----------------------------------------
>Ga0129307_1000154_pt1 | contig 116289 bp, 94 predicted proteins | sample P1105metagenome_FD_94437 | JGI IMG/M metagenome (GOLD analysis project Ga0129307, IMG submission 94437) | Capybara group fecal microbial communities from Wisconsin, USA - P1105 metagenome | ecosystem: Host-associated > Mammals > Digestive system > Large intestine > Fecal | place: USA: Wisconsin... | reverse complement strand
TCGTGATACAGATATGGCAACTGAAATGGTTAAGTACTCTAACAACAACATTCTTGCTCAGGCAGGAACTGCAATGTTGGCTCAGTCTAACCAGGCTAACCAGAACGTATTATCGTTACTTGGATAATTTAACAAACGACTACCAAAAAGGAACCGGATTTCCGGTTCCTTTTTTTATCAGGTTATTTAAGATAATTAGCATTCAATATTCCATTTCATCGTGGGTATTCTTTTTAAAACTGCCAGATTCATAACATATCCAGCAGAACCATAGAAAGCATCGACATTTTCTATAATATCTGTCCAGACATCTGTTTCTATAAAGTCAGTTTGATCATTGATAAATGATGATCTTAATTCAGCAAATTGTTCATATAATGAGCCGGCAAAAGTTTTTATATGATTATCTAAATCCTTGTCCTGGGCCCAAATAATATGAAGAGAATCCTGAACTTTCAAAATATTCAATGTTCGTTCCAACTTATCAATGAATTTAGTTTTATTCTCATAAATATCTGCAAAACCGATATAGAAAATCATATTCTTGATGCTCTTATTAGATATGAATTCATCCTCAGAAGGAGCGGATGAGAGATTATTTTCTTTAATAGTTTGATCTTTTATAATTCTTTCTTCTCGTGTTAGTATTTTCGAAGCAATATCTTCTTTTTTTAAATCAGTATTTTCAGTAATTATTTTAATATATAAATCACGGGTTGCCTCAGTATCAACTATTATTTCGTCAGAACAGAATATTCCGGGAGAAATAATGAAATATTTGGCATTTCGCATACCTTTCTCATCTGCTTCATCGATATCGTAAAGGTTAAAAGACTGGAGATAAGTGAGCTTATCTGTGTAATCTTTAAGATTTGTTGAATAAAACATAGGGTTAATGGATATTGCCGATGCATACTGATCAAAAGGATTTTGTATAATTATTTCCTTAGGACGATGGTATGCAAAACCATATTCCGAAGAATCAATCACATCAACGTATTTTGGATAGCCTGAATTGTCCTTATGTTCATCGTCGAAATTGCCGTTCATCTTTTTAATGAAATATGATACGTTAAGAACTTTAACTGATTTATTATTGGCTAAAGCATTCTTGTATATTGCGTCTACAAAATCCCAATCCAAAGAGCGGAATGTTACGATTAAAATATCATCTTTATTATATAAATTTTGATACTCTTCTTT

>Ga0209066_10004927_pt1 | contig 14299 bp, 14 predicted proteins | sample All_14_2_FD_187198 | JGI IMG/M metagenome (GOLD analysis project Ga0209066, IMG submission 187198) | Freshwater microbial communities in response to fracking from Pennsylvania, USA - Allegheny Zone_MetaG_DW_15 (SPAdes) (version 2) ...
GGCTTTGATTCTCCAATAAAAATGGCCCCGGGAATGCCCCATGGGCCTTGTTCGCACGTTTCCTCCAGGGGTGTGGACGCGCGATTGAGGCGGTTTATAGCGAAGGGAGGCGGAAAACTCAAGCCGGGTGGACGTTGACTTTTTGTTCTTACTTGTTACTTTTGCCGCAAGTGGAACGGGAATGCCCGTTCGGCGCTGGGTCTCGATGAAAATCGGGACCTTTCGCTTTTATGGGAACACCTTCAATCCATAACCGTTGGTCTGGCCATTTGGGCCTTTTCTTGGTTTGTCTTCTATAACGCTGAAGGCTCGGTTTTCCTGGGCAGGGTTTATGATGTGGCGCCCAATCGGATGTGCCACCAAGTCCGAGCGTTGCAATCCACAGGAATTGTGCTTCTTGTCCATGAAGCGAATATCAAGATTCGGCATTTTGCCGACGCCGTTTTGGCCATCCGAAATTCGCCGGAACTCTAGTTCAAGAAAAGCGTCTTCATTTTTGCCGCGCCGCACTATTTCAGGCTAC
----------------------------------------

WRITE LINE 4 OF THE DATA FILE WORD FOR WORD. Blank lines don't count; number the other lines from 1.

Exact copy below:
GGCTTTGATTCTCCAATAAAAATGGCCCCGGGAATGCCCCATGGGCCTTGTTCGCACGTTTCCTCCAGGGGTGTGGACGCGCGATTGAGGCGGTTTATAGCGAAGGGAGGCGGAAAACTCAAGCCGGGTGGACGTTGACTTTTTGTTCTTACTTGTTACTTTTGCCGCAAGTGGAACGGGAATGCCCGTTCGGCGCTGGGTCTCGATGAAAATCGGGACCTTTCGCTTTTATGGGAACACCTTCAATCCATAACCGTTGGTCTGGCCATTTGGGCCTTTTCTTGGTTTGTCTTCTATAACGCTGAAGGCTCGGTTTTCCTGGGCAGGGTTTATGATGTGGCGCCCAATCGGATGTGCCACCAAGTCCGAGCGTTGCAATCCACAGGAATTGTGCTTCTTGTCCATGAAGCGAATATCAAGATTCGGCATTTTGCCGACGCCGTTTTGGCCATCCGAAATTCGCCGGAACTCTAGTTCAAGAAAAGCGTCTTCATTTTTGCCGCGCCGCACTATTTCAGGCTAC